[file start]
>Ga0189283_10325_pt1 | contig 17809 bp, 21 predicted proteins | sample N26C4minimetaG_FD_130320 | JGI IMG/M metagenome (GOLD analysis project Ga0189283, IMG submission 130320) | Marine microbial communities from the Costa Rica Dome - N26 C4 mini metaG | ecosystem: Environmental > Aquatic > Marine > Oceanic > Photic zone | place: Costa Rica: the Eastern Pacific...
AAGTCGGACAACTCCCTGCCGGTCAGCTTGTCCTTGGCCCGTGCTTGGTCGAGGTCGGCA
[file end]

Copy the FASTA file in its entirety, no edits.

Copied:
>Ga0189283_10325_pt1 | contig 17809 bp, 21 predicted proteins | sample N26C4minimetaG_FD_130320 | JGI IMG/M metagenome (GOLD analysis project Ga0189283, IMG submission 130320) | Marine microbial communities from the Costa Rica Dome - N26 C4 mini metaG | ecosystem: Environmental > Aquatic > Marine > Oceanic > Photic zone | place: Costa Rica: the Eastern Pacific...
AAGTCGGACAACTCCCTGCCGGTCAGCTTGTCCTTGGCCCGTGCTTGGTCGAGGTCGGCA